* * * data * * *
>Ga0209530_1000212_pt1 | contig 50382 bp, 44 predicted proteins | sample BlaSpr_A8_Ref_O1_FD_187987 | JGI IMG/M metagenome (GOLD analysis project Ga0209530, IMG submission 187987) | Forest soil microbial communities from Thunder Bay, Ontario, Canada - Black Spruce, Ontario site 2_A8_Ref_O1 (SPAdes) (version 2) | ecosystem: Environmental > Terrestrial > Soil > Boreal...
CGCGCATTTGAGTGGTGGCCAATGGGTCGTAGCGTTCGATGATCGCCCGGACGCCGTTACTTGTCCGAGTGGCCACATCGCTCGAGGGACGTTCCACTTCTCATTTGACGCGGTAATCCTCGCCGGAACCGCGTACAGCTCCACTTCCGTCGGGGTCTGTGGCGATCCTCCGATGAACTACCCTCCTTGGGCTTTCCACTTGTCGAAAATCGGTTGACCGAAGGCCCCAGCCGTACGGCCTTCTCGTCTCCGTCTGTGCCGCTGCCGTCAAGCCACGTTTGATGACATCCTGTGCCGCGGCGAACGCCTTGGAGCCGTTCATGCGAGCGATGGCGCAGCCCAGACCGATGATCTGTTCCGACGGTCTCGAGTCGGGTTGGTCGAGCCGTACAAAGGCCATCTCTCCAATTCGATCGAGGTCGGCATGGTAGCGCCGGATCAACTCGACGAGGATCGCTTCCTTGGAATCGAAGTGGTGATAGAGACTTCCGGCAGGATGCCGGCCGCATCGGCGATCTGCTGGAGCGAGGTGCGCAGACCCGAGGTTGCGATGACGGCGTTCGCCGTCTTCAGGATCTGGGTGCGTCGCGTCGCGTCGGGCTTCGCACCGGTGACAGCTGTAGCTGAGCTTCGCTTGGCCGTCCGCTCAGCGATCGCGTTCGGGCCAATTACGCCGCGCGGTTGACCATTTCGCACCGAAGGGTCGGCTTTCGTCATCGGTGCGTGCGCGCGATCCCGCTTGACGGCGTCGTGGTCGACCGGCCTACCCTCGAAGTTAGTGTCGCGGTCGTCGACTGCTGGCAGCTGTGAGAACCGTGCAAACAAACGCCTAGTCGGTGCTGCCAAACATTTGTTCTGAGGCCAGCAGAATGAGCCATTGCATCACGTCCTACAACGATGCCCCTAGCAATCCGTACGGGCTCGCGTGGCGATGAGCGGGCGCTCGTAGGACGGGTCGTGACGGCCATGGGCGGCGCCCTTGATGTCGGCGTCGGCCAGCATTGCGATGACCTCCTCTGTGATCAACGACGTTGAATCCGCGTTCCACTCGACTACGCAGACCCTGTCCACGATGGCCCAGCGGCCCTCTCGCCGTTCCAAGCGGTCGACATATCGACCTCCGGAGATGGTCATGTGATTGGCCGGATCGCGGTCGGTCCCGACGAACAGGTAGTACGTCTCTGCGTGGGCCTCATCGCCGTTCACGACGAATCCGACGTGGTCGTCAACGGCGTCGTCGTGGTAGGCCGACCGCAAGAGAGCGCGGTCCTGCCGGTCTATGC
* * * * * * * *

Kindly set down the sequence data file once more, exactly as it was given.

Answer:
>Ga0209530_1000212_pt1 | contig 50382 bp, 44 predicted proteins | sample BlaSpr_A8_Ref_O1_FD_187987 | JGI IMG/M metagenome (GOLD analysis project Ga0209530, IMG submission 187987) | Forest soil microbial communities from Thunder Bay, Ontario, Canada - Black Spruce, Ontario site 2_A8_Ref_O1 (SPAdes) (version 2) | ecosystem: Environmental > Terrestrial > Soil > Boreal...
CGCGCATTTGAGTGGTGGCCAATGGGTCGTAGCGTTCGATGATCGCCCGGACGCCGTTACTTGTCCGAGTGGCCACATCGCTCGAGGGACGTTCCACTTCTCATTTGACGCGGTAATCCTCGCCGGAACCGCGTACAGCTCCACTTCCGTCGGGGTCTGTGGCGATCCTCCGATGAACTACCCTCCTTGGGCTTTCCACTTGTCGAAAATCGGTTGACCGAAGGCCCCAGCCGTACGGCCTTCTCGTCTCCGTCTGTGCCGCTGCCGTCAAGCCACGTTTGATGACATCCTGTGCCGCGGCGAACGCCTTGGAGCCGTTCATGCGAGCGATGGCGCAGCCCAGACCGATGATCTGTTCCGACGGTCTCGAGTCGGGTTGGTCGAGCCGTACAAAGGCCATCTCTCCAATTCGATCGAGGTCGGCATGGTAGCGCCGGATCAACTCGACGAGGATCGCTTCCTTGGAATCGAAGTGGTGATAGAGACTTCCGGCAGGATGCCGGCCGCATCGGCGATCTGCTGGAGCGAGGTGCGCAGACCCGAGGTTGCGATGACGGCGTTCGCCGTCTTCAGGATCTGGGTGCGTCGCGTCGCGTCGGGCTTCGCACCGGTGACAGCTGTAGCTGAGCTTCGCTTGGCCGTCCGCTCAGCGATCGCGTTCGGGCCAATTACGCCGCGCGGTTGACCATTTCGCACCGAAGGGTCGGCTTTCGTCATCGGTGCGTGCGCGCGATCCCGCTTGACGGCGTCGTGGTCGACCGGCCTACCCTCGAAGTTAGTGTCGCGGTCGTCGACTGCTGGCAGCTGTGAGAACCGTGCAAACAAACGCCTAGTCGGTGCTGCCAAACATTTGTTCTGAGGCCAGCAGAATGAGCCATTGCATCACGTCCTACAACGATGCCCCTAGCAATCCGTACGGGCTCGCGTGGCGATGAGCGGGCGCTCGTAGGACGGGTCGTGACGGCCATGGGCGGCGCCCTTGATGTCGGCGTCGGCCAGCATTGCGATGACCTCCTCTGTGATCAACGACGTTGAATCCGCGTTCCACTCGACTACGCAGACCCTGTCCACGATGGCCCAGCGGCCCTCTCGCCGTTCCAAGCGGTCGACATATCGACCTCCGGAGATGGTCATGTGATTGGCCGGATCGCGGTCGGTCCCGACGAACAGGTAGTACGTCTCTGCGTGGGCCTCATCGCCGTTCACGACGAATCCGACGTGGTCGTCAACGGCGTCGTCGTGGTAGGCCGACCGCAAGAGAGCGCGGTCCTGCCGGTCTATGC